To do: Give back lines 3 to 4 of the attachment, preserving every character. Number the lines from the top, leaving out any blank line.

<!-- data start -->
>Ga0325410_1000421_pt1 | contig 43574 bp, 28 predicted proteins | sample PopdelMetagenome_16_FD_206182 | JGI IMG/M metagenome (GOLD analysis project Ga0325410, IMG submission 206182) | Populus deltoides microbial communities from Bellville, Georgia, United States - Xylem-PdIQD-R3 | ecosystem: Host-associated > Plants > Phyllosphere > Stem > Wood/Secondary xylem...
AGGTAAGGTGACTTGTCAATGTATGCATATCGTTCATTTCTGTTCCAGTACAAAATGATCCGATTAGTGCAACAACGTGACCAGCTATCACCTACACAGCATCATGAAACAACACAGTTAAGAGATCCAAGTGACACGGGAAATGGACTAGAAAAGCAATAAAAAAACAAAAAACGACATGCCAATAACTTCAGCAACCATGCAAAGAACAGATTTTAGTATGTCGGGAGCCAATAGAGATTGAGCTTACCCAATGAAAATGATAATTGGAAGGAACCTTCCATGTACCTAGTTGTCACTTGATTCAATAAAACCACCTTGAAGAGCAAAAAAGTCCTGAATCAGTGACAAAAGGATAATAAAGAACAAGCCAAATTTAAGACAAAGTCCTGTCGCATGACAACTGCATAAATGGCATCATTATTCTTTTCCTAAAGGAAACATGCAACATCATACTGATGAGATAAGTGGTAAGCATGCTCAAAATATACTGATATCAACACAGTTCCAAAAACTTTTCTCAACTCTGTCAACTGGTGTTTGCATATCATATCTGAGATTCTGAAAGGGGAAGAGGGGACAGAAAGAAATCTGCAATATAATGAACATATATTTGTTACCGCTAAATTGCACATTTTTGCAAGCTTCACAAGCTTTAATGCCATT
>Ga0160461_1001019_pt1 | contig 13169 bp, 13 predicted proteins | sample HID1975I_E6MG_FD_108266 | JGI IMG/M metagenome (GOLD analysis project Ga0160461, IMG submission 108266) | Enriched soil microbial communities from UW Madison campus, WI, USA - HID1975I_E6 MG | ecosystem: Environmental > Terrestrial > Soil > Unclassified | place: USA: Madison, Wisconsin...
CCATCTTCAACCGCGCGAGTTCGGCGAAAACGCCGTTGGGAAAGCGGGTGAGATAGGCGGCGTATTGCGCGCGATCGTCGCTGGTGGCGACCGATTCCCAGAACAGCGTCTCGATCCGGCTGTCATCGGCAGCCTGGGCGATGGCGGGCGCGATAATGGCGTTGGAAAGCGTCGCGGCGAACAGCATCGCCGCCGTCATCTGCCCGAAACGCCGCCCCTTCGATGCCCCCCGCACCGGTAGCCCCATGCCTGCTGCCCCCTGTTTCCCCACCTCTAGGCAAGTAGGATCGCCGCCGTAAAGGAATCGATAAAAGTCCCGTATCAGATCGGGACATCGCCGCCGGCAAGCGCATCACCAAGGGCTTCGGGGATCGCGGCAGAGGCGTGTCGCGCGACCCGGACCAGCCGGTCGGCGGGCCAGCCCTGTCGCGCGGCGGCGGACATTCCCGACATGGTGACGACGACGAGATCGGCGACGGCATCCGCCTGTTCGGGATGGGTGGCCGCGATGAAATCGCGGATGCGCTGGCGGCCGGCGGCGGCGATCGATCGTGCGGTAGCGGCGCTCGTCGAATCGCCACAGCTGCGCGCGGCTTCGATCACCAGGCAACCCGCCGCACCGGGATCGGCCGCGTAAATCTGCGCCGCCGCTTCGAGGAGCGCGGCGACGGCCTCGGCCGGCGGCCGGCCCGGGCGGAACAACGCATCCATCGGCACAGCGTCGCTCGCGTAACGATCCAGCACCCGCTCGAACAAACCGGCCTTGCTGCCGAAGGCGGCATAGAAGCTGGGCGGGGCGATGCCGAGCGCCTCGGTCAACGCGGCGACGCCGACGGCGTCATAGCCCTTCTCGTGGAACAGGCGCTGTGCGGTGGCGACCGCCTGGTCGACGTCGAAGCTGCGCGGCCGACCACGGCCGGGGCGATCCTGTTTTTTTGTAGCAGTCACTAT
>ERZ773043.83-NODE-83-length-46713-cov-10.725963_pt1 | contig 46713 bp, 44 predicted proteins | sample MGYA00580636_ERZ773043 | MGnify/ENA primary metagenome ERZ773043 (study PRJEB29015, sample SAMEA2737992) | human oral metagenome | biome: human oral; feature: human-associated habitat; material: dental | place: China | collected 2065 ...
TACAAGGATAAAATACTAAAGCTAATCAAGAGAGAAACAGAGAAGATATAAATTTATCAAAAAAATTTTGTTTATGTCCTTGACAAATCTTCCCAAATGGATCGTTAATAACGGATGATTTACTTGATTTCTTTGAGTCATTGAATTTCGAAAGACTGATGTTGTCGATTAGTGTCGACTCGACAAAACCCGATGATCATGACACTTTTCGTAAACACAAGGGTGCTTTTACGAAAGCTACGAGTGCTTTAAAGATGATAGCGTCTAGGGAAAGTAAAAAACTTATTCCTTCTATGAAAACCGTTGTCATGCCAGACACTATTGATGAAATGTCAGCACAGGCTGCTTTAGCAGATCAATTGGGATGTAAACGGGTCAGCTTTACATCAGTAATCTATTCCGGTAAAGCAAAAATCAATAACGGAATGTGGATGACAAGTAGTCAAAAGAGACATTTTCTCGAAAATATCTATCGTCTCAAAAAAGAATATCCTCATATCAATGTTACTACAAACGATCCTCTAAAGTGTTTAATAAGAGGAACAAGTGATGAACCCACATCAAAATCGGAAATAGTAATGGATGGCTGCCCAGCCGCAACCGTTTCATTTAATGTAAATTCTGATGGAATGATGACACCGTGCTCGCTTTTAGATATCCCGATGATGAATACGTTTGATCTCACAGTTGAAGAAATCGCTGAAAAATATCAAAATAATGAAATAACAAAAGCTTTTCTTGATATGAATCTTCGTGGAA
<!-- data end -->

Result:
>Ga0160461_1001019_pt1 | contig 13169 bp, 13 predicted proteins | sample HID1975I_E6MG_FD_108266 | JGI IMG/M metagenome (GOLD analysis project Ga0160461, IMG submission 108266) | Enriched soil microbial communities from UW Madison campus, WI, USA - HID1975I_E6 MG | ecosystem: Environmental > Terrestrial > Soil > Unclassified | place: USA: Madison, Wisconsin...
CCATCTTCAACCGCGCGAGTTCGGCGAAAACGCCGTTGGGAAAGCGGGTGAGATAGGCGGCGTATTGCGCGCGATCGTCGCTGGTGGCGACCGATTCCCAGAACAGCGTCTCGATCCGGCTGTCATCGGCAGCCTGGGCGATGGCGGGCGCGATAATGGCGTTGGAAAGCGTCGCGGCGAACAGCATCGCCGCCGTCATCTGCCCGAAACGCCGCCCCTTCGATGCCCCCCGCACCGGTAGCCCCATGCCTGCTGCCCCCTGTTTCCCCACCTCTAGGCAAGTAGGATCGCCGCCGTAAAGGAATCGATAAAAGTCCCGTATCAGATCGGGACATCGCCGCCGGCAAGCGCATCACCAAGGGCTTCGGGGATCGCGGCAGAGGCGTGTCGCGCGACCCGGACCAGCCGGTCGGCGGGCCAGCCCTGTCGCGCGGCGGCGGACATTCCCGACATGGTGACGACGACGAGATCGGCGACGGCATCCGCCTGTTCGGGATGGGTGGCCGCGATGAAATCGCGGATGCGCTGGCGGCCGGCGGCGGCGATCGATCGTGCGGTAGCGGCGCTCGTCGAATCGCCACAGCTGCGCGCGGCTTCGATCACCAGGCAACCCGCCGCACCGGGATCGGCCGCGTAAATCTGCGCCGCCGCTTCGAGGAGCGCGGCGACGGCCTCGGCCGGCGGCCGGCCCGGGCGGAACAACGCATCCATCGGCACAGCGTCGCTCGCGTAACGATCCAGCACCCGCTCGAACAAACCGGCCTTGCTGCCGAAGGCGGCATAGAAGCTGGGCGGGGCGATGCCGAGCGCCTCGGTCAACGCGGCGACGCCGACGGCGTCATAGCCCTTCTCGTGGAACAGGCGCTGTGCGGTGGCGACCGCCTGGTCGACGTCGAAGCTGCGCGGCCGACCACGGCCGGGGCGATCCTGTTTTTTTGTAGCAGTCACTAT